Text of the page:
Tuesday, August 28, 2007

Thumbnails for p. 2 (obstructed story)

For page 2, I'm left with two of Charles's constraints: "They have their exits and their entrances," wherein "the sequence must involve dialogue and interaction among multiple characters, with at least one character making an entrance during the sequence and at least one character making an exit," and the "Corrigan," in which "the faces of all the characters except the protagonist are obscured from view."

I'm afraid my extremely rough thumbnails obscure almost everything from view, but I'll put them up here anyway in hopes that they can at least generate some feedback. You'll note that my thumbnails tend to be extremely rough indeed; my usual method is to make even sketchier thumbnails, just placing balloons and figures and saving the real puzzles of composition for when I'm penciling panels on Bristol board. That won't work so well for this particular method of collaboration, though, so these pictures are (yes) clearer than usual. There's no room for legible text, though, so please refer to the script below (keyed to the numbers of the panels in the thumbnail):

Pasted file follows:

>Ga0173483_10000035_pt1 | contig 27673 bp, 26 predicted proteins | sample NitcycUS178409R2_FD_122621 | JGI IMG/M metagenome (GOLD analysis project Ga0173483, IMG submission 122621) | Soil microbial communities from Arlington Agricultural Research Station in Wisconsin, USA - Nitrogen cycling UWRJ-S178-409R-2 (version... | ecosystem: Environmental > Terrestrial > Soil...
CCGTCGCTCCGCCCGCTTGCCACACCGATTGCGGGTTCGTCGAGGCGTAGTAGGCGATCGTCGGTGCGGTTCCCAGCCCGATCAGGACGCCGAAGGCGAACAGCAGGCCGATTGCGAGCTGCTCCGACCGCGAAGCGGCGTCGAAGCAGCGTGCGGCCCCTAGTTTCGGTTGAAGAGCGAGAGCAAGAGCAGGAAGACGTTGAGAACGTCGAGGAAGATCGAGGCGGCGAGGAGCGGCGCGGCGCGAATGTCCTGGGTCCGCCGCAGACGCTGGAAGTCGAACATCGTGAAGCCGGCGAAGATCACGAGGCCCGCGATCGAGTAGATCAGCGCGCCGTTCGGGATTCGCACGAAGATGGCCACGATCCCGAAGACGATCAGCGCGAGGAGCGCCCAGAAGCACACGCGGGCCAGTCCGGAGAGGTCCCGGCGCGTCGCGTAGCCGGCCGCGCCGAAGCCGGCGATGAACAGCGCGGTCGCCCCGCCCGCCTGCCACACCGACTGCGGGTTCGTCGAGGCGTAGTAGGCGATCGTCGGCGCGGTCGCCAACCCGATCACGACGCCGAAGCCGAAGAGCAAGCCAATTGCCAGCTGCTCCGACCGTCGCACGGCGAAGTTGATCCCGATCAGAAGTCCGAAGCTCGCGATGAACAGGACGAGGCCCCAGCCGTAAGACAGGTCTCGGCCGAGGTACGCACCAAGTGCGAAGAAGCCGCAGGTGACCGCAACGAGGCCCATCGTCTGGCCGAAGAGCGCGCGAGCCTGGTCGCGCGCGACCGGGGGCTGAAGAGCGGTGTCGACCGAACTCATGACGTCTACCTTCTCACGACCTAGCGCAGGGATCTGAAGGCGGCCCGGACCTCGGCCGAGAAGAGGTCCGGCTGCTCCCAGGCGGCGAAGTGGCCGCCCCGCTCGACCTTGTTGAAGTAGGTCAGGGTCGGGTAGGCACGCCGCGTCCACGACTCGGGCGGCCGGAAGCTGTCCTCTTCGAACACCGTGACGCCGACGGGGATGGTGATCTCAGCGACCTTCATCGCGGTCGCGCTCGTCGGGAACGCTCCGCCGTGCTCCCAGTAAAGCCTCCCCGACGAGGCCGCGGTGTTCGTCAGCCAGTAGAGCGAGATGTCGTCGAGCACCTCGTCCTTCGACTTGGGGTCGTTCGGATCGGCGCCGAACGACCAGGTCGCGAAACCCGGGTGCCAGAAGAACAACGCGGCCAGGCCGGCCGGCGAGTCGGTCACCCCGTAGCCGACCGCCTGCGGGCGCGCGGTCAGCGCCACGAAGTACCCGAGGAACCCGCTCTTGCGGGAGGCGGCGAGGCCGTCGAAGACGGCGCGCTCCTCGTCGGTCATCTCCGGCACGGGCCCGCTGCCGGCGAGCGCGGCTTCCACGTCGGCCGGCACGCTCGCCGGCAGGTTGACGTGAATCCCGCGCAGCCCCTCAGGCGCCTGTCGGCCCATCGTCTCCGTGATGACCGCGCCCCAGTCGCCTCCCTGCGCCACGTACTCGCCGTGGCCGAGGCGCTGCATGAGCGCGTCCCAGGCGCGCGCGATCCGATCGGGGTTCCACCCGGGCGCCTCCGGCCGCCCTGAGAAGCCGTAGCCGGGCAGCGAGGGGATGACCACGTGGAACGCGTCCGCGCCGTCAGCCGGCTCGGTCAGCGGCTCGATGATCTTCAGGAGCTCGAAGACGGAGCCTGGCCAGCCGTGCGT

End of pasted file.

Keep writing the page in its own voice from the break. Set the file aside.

1) Stepan: "I—My master said you could draw a map for him."
Arntham: "A map of what?"

2) Stepan: "Of—of I don't know what. He didn't say, exactly."
Arntham (off): "Then how exactly can I help you?"

3) Stepan: "My master said you'd know, yourself."
Arntham: "And just who is your master?"

4) Stepan: "Magister Ipthorin, of—"
Arntham: "—of Wynholme. I knew him well, once..." (new balloon) "Come, boy; to my lodgings..."